How to Map Out Your Future When Your Boss Is Evasive
You wanted to work at this company forever, but now that you’ve finally succeeded and are settling in, matters with your boss feel murky. She’s neither critical nor reassuring. In fact, you’ve yet to detect a crack in her poker face. With your first review drawing near, you have no sense of what you’ll hear from her.
Is your boss an advocate or a deterrent? The work is just what you’d hoped, and your colleagues are great. You’d really love to stay and move your way up in this company. But you know that a poor or lackluster review may be difficult to overcome.
What’s the best move to assure your future when you’re not sure if the boss is a supporter? Consider one or more of these strategies to manage your boss!
Arrange a time to sit down and chat.
It is imperative to arrange a face to face meeting — particularly if you feel that your boss is planning to give you a poor performance review. While you may hear some criticism, at least you can proactively react to it — and possibly turn around a bad review before she puts her pen to paper. Do it now. Do not delay.
Look for lateral opportunities.
Is there another department in the company where your skills would be more appreciated? Keep an ear out for any interdepartmental initiatives in which you could become involved that would allow you to work alongside staff elsewhere in the company. Try to get a read on the culture of other departments. If any appear promising, look for open positions that could offer a potential lateral move.
Establish rapport with your boss’s boss.
While your own boss remains detached, her boss has a much more approachable personality. Try to connect with her without becoming solicitous or endeavoring to one-up your boss. If you discover you have a hobby in common, share a quick anecdote when you bump into her at the elevator. Make use of the limited time in which you interact to share an update on a project you’re working on as it relates to her concerns. If you’re pulled into a meeting with her, exude confidence and follow up with an email if you have updated information to share. But do not exclude your boss from these communications, lest you be deemed a traitor. The idea is to have your boss’s boss comment on your professionalism so that hopefully your direct boss will see you with new eyes.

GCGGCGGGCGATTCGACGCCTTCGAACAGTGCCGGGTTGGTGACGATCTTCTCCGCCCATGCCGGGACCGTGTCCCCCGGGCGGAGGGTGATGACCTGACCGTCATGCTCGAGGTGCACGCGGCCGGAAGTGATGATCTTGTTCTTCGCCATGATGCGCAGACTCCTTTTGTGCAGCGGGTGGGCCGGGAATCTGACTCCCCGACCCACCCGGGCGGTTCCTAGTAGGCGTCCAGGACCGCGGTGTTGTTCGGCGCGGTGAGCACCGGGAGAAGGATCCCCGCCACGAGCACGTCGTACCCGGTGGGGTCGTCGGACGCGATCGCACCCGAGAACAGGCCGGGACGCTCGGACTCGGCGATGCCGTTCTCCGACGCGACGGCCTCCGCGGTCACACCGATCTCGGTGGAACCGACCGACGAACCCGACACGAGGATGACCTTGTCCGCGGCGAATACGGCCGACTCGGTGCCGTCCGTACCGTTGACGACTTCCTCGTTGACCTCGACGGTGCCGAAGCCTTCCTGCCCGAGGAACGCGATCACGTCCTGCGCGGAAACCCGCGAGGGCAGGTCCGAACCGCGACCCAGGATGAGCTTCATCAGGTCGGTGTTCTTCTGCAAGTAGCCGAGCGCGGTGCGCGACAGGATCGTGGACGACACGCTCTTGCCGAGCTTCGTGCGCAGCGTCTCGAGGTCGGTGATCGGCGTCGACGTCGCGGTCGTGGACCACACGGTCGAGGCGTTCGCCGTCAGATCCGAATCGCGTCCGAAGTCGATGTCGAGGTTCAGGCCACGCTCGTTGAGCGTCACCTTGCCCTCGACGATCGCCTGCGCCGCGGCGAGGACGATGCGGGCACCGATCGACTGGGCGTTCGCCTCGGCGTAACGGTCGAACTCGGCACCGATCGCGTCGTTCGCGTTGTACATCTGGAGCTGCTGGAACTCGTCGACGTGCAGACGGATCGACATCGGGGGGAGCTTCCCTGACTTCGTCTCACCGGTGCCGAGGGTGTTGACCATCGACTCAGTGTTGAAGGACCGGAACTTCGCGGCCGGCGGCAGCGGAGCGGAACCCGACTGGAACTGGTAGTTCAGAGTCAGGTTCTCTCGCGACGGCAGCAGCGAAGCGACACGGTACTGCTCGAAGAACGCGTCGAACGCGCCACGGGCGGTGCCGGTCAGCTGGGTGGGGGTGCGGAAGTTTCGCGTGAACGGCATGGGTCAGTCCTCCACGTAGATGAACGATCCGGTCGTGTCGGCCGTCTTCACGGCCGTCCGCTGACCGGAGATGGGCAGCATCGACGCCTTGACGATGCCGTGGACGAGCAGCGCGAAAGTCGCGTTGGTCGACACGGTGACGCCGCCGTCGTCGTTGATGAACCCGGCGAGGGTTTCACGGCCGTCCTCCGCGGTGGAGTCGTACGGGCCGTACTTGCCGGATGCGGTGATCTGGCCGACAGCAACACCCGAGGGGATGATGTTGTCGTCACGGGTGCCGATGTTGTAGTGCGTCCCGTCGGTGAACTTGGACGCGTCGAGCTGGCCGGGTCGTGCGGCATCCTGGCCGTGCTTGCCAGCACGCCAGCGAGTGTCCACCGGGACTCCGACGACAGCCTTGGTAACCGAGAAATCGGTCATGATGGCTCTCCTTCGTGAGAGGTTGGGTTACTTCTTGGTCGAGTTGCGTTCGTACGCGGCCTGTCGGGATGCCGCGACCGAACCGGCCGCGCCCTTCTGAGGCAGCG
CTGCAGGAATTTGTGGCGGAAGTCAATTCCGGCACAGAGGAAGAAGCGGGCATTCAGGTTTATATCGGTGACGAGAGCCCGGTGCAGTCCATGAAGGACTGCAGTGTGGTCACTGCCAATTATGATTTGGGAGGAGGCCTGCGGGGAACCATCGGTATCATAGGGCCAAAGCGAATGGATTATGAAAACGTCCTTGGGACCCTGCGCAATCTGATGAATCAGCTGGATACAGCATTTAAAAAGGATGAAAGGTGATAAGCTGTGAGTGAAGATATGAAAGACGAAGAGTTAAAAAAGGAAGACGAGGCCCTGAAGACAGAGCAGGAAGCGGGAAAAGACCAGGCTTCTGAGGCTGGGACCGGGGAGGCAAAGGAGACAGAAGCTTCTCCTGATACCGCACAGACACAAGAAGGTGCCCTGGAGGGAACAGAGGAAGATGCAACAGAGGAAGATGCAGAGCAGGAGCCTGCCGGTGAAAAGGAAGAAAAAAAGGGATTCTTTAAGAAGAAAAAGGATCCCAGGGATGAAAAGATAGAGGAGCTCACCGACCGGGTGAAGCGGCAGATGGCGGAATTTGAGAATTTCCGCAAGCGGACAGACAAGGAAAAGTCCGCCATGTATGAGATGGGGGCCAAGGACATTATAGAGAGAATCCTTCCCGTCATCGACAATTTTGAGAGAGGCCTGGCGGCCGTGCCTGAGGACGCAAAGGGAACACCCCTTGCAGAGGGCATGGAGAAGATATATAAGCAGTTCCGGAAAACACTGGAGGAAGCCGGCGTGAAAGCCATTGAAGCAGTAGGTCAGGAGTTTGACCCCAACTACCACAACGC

Seek out advice from a colleague.
Is there a veteran staff member who has a good rapport with your boss? Consider asking that colleague for some pointers. Perhaps it simply takes your boss a long time to warm up to people. Or, she may be recovering from a personal tragedy and has yet to regain her vivacity. There could be a myriad of reasons why your boss remains detached that have nothing to do with you. If, on the other hand, her behavior toward you seems the exception rather than the rule, you may want to up your game or prepare to move on.
Find your boss’s soft spot.
What is your boss doing outside of the office? Is she a devoted mom, a workout fiend, a bookworm, or a foodie? If you have a common interest, it could lead to opportunities for sharing experiences or offering congenial tips. But if she remains aloof, simply show her respect and stay attentive to her needs, but give her the breathing space she appears to prefer.
This guest post was authored by Vicky Oliver
Vicky Oliver is a leading career development expert and the multi-bestselling author of five books, including Bad Bosses, Crazy Coworkers & Other Office Idiots (Sourcebooks, 2008), 301 Smart Answers to Tough Interview Questions (Sourcebooks 2005), named in the top 10 list of “Best Books for HR Interview Prep,” and 301 Smart Answers to Tough Business Etiquette Questions (Skyhorse 2010). She is a sought-after speaker and seminar presenter and a popular media source, having made over 901 appearances in broadcast, print and online outlets. For more information, visit vickyoliver.com.
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